CAUSE I AM / WHO I SAY I AM
THE NEWS BREAKER HIMSELF
By Henry Chalfant
By Henry Chalfant
DURO, TOP, CIA
One of the pleasures that I had during the time I was documenting graffiti was hearing the stories. The history of graffiti during the years it flourished on the trains of New York, is rich in tales of adventure, mishaps, close calls, outfoxing the cops and, yes, beef. As an outside observer, who never shared the writers' experience more than once or twice when I joined them in their exploits to take pictures, I knew that I would never be able to tell it as well as they could, those who were living it and for whom it was both an adventure and a creative act. We had different roles. Writers were creating, wanting fame and recognition, competing to get up and show their skills while I was engaged in amassing as many fresh documents as I could. I would listen to their stories, and watch them in action, but I had no way of experiencing the full sensation, the excitement, desire, ambition, fear, jealousy, hostility, schadenfreude, pride and sense of accomplishment. I could relay all this, but I always felt we were waiting for someone to come along who could tell the story from the inside; someone who had the verbal skill and storytelling knack to convey their experience to others. Now, thirty or forty years later, this has begun to happen, as artists in their maturity are beginning to reflect upon their youthful selves as graffiti writers. They now have hindsight and enough knowledge of the world to be able to put their youthful games into a social context that they couldn't have understood before. Duro's memoir promises to be an important document that will share with the public the part he played in creating a culture which has had an impact upon the world that few could have imagined in it's heyday. Duro's story is another brick in the history wall.
Duro was a member of TOP, along with Dondi, Mickey 729, Hurst, Sid, Flin, Dike, Sain, Jee 2 and others, all friends living in East New York, Brooklyn. Like the South Bronx, East New York was another marginal New York neighborhood that was ablaze in the 1970s. The South Bronx was familiar territory for me. I had a map in by head from my many wanderings through the borough and I felt relatively secure there. East New York, on the other hand was like the wild land beyond the map, the terra incognito. It was, frankly, scary and I rarely visited it. Members of TOP were the first writers from Brooklyn that I met. They were important pioneers who came out of their neighborhood to write on the number lines to make their mark, and to hook up with their uptown and Bronx counterparts in order to write together, forming CIA with Crash, Kel, Mare, Shy and others, thus using the giant network of track that made up the New York subway system to the fullest advantage. This was the meaning of going "all city".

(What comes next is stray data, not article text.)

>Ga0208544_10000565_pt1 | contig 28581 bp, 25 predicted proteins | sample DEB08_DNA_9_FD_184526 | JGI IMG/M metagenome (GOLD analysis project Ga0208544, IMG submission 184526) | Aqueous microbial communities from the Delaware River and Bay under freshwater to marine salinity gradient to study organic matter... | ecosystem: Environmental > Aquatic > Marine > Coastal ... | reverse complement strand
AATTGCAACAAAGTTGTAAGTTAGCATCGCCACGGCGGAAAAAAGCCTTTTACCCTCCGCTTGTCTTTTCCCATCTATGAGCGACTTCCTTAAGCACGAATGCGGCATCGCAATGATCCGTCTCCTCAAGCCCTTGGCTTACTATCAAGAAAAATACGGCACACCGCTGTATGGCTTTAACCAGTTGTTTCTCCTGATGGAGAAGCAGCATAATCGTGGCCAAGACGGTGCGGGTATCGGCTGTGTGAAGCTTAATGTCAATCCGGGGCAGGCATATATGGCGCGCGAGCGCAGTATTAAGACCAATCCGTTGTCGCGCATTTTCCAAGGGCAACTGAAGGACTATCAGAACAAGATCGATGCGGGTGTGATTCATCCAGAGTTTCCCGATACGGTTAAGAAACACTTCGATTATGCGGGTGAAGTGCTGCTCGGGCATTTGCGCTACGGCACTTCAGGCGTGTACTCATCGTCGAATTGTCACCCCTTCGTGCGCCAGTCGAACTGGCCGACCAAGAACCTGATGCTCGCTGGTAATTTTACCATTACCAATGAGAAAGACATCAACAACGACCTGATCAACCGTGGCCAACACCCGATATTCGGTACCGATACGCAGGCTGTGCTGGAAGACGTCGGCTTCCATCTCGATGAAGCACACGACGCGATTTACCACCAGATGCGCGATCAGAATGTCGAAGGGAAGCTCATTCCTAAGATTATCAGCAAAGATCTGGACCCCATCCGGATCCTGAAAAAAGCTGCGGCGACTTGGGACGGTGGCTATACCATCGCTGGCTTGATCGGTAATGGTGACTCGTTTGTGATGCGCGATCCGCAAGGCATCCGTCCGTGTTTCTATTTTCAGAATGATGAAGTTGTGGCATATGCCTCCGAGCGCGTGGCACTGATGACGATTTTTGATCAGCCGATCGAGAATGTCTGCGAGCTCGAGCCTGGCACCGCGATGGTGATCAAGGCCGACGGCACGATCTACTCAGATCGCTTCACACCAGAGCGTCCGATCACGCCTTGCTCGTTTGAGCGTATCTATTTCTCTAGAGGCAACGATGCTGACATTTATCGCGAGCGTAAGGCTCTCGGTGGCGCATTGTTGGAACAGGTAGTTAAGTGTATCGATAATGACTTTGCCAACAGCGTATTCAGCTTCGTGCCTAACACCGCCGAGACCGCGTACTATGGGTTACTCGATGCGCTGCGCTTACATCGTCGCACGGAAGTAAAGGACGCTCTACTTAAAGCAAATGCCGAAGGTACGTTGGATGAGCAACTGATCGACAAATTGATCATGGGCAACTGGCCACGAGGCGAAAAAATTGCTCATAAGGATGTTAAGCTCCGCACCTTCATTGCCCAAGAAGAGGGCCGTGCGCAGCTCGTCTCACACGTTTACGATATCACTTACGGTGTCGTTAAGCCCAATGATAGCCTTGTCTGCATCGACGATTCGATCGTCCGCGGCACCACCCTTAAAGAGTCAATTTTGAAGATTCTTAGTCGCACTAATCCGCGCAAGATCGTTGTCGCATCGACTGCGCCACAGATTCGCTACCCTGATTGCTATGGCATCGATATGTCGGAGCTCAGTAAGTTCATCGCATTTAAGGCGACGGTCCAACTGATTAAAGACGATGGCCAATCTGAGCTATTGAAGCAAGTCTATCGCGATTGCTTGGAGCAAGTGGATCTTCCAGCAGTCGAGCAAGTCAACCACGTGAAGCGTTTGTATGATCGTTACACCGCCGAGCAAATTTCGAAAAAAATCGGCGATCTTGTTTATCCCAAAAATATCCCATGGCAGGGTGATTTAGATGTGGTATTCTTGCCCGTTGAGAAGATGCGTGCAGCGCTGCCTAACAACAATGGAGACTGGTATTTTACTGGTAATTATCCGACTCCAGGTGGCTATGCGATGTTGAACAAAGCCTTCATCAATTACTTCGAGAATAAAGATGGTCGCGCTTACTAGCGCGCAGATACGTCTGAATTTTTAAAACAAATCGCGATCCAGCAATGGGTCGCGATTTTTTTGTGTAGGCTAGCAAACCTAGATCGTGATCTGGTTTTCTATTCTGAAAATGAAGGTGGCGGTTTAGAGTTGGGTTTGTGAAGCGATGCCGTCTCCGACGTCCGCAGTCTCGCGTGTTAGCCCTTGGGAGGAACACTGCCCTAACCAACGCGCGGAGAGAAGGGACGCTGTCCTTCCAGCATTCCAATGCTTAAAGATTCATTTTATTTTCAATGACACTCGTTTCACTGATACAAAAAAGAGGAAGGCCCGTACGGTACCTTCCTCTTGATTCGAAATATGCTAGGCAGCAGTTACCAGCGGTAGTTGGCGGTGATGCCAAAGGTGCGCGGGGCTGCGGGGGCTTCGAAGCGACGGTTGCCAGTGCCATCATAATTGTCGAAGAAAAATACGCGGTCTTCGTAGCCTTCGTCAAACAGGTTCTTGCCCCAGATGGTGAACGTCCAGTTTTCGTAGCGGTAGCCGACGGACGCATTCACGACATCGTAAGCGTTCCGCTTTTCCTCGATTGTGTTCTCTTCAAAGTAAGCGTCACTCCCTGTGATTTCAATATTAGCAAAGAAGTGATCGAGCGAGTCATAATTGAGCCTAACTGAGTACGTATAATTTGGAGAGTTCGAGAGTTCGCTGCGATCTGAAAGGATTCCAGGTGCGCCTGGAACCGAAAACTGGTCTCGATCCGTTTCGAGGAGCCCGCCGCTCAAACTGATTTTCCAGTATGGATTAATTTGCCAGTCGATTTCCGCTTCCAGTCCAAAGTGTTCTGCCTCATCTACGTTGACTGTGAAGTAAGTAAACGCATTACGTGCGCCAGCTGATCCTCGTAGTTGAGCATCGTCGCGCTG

These graffiti Artists transformed the 600 miles of track, the hundreds of dilapidated, rusty rattletraps that passed for New York's public transportation into a gigantic social networking system. Young people growing up in marginal, crumbling neighborhoods, trapped by bad schools and lack of funds to participate in the mainstream economy of goods and information, found an ingenious way to assert themselves by visibly imposing their names on the city. I believe it's no accident that this invention took place in the media and advertising capital of the world. In an environment that subjects people to a barrage of imagery, enticements and demands for attention, graffiti writers found their own way to put themselves "in your face". It's a first rate example of taking something built for one purpose and using it for another, transforming a public transportation system into a media network and a voice for people who had no other available means to get their message out. Consider the effect of this power upon a disadvantaged youth living in East New York where the streets were dangerous and the turf of gangs, a youth whose social connections were limited by poverty, shyness and the embarrassment of limited English language skills, and you have an idea of the potential explosion of artistic expression once he found his voice and a canvas that would reach so many others. The resulting book is a kind of cross between Down These Mean Streets and The Horse's Mouth - one, the story of a kid growing up and surviving in East New York and the other an artist who stopped at nothing to do what he had to do to make art.
Duro’s story is one of survival and it describes events familiar to so many youths in similar circumstances. He lost his friends, Dondi, Shy and Kist and was caught up in a tragic vortex of drug addiction, crime and prison. He experienced a whole array of social pathologies and in the end, after hitting bottom, he began the grueling journey back. Born again in more ways than one, he was able to put his life back together, and return to his life as an artist. A graduate of the first media network of the New York City transit system, he has joined the big network in the “cloud”, the internet, where he has found another, wider community and once again found his voice.